¶10 It is the general rule that the order appointing a receiver may be attacked collaterally if it is absolutely void on the face of the proceedings. But it cannot be collaterally attacked, no matter how irregular the pleadings or procedure, if the court making the appointment has jurisdiction of the subject-matter and of the parties. 23 R. C. L. p. 44.
¶11 On a careful examination of the pleadings and proceedings in the district court of Oklahoma county, we are unable to say that there is such gross irregularity or deficiency either in the pleadings or in the procedure there pursued as to deprive that court of jurisdiction. It does seem that the Oklahoma county district court may have acted with undue haste in making the appointment. However, the jurisdiction attaches at the commencement of the action, and its priority is determined thereby and not by the time of the appointment of the receiver. Lanyon v. Braden, supra.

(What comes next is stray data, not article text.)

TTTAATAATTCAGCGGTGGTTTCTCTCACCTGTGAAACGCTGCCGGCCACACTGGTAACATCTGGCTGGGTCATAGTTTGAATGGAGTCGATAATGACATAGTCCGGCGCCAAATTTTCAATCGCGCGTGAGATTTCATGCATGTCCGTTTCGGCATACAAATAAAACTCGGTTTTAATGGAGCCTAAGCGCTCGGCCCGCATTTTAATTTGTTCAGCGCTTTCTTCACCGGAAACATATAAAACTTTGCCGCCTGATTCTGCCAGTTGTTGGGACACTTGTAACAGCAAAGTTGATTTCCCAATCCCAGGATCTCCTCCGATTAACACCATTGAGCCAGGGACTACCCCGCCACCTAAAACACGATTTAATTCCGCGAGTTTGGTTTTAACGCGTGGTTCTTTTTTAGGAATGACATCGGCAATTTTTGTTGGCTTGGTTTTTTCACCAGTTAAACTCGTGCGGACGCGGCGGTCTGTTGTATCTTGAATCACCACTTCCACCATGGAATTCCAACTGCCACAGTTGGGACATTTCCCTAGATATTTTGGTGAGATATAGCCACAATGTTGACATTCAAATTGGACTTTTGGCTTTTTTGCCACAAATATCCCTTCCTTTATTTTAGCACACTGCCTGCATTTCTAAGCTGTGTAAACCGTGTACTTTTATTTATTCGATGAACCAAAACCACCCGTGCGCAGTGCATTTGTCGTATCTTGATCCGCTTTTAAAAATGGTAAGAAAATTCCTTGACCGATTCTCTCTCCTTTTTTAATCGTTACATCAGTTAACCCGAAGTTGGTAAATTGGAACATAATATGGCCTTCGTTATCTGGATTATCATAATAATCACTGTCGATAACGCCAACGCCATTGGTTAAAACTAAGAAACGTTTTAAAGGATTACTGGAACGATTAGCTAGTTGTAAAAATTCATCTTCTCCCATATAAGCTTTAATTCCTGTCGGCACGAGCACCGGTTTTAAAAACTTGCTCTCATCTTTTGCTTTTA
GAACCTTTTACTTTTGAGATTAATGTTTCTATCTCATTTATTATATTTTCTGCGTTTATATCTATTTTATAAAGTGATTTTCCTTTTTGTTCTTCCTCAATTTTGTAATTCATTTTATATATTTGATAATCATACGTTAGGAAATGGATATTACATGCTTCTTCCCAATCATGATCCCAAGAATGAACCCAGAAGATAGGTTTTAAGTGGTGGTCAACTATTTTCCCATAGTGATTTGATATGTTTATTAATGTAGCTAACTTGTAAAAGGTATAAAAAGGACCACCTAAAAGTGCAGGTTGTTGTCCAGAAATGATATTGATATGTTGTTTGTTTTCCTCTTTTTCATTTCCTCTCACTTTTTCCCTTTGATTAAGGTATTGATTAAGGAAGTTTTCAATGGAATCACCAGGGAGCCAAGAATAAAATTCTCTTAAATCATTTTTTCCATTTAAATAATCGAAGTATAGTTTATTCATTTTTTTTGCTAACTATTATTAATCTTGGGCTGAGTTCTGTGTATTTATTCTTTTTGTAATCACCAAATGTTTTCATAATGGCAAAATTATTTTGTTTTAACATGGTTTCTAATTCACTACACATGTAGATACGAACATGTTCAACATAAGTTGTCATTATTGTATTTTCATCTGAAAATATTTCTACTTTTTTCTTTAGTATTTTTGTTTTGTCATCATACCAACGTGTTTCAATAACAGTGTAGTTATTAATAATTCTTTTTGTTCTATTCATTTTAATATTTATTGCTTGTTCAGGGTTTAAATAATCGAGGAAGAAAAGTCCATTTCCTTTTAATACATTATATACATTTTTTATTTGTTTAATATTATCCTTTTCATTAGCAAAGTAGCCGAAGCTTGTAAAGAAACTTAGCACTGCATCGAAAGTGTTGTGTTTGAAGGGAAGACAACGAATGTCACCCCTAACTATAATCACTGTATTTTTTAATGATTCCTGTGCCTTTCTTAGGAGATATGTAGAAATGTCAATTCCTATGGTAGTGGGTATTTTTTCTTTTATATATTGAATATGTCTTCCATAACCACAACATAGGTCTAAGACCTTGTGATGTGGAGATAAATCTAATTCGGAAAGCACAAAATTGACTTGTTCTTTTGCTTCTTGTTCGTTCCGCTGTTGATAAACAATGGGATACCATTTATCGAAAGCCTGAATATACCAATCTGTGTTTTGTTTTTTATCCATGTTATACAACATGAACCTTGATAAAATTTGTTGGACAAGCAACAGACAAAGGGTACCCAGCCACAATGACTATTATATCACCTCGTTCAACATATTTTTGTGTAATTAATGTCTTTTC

¶12 It is also suggested by the respondent that the persons invoking the jurisdiction of the Oklahoma county court were not inspired by proper motives, and that the receivers appointed therein are so interested that they are not qualified to act, and that the estate will be improperly managed. We cannot presume bad faith, but, even assuming the same to exist, the matter of the personnel of the receivers as well as the manner in which the receivership is conducted is not subject to review on collateral attack. Boehm v. Manhattan Railway Co., supra. These matters are under the supervision and subject to the continuing direction and control of the district court of Oklahoma county, and we must and do presume that it will properly exercise its power to the best interest of all parties interested in the receivership.
¶13 The respondent also contends that, since the principal physical properties of the Gas Service Corporation are situated in Pittsburg and Hughes counties, and since there are numerous lien claimants asserting liens against the properties therein situated, and, inasmuch as the venue of actions for the enforcement of lien claims lies in the county or some one of the counties where the property is situated, the district court of Pittsburg county should not be deprived of jurisdiction in this cause.